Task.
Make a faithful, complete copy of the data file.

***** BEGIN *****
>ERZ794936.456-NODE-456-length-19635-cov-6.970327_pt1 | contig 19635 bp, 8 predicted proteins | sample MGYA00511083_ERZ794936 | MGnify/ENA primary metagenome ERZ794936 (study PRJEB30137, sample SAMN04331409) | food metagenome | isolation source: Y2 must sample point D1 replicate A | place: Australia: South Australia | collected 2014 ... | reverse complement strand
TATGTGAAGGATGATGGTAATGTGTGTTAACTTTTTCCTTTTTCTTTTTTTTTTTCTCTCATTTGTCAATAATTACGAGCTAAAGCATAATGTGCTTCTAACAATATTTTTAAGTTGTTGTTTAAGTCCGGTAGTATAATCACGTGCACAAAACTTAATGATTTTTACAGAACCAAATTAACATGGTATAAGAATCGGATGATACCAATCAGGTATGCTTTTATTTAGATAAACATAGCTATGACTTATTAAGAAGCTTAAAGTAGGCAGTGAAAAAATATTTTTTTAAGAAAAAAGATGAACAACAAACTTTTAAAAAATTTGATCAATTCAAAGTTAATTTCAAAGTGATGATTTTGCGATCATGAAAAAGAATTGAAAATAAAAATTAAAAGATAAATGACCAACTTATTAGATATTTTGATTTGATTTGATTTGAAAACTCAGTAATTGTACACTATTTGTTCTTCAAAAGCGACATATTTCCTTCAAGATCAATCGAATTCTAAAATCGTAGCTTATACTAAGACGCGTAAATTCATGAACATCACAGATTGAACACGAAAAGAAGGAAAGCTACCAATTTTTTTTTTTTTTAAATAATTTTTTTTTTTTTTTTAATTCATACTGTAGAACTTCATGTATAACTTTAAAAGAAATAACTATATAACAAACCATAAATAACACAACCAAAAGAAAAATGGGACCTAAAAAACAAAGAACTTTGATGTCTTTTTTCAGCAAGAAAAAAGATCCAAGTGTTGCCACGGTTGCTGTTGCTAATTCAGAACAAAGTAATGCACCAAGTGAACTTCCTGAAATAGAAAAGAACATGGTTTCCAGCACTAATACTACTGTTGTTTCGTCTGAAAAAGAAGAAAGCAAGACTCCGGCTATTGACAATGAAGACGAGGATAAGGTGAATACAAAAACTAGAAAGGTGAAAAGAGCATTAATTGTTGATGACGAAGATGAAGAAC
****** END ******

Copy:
>ERZ794936.456-NODE-456-length-19635-cov-6.970327_pt1 | contig 19635 bp, 8 predicted proteins | sample MGYA00511083_ERZ794936 | MGnify/ENA primary metagenome ERZ794936 (study PRJEB30137, sample SAMN04331409) | food metagenome | isolation source: Y2 must sample point D1 replicate A | place: Australia: South Australia | collected 2014 ... | reverse complement strand
TATGTGAAGGATGATGGTAATGTGTGTTAACTTTTTCCTTTTTCTTTTTTTTTTTCTCTCATTTGTCAATAATTACGAGCTAAAGCATAATGTGCTTCTAACAATATTTTTAAGTTGTTGTTTAAGTCCGGTAGTATAATCACGTGCACAAAACTTAATGATTTTTACAGAACCAAATTAACATGGTATAAGAATCGGATGATACCAATCAGGTATGCTTTTATTTAGATAAACATAGCTATGACTTATTAAGAAGCTTAAAGTAGGCAGTGAAAAAATATTTTTTTAAGAAAAAAGATGAACAACAAACTTTTAAAAAATTTGATCAATTCAAAGTTAATTTCAAAGTGATGATTTTGCGATCATGAAAAAGAATTGAAAATAAAAATTAAAAGATAAATGACCAACTTATTAGATATTTTGATTTGATTTGATTTGAAAACTCAGTAATTGTACACTATTTGTTCTTCAAAAGCGACATATTTCCTTCAAGATCAATCGAATTCTAAAATCGTAGCTTATACTAAGACGCGTAAATTCATGAACATCACAGATTGAACACGAAAAGAAGGAAAGCTACCAATTTTTTTTTTTTTTAAATAATTTTTTTTTTTTTTTTAATTCATACTGTAGAACTTCATGTATAACTTTAAAAGAAATAACTATATAACAAACCATAAATAACACAACCAAAAGAAAAATGGGACCTAAAAAACAAAGAACTTTGATGTCTTTTTTCAGCAAGAAAAAAGATCCAAGTGTTGCCACGGTTGCTGTTGCTAATTCAGAACAAAGTAATGCACCAAGTGAACTTCCTGAAATAGAAAAGAACATGGTTTCCAGCACTAATACTACTGTTGTTTCGTCTGAAAAAGAAGAAAGCAAGACTCCGGCTATTGACAATGAAGACGAGGATAAGGTGAATACAAAAACTAGAAAGGTGAAAAGAGCATTAATTGTTGATGACGAAGATGAAGAAC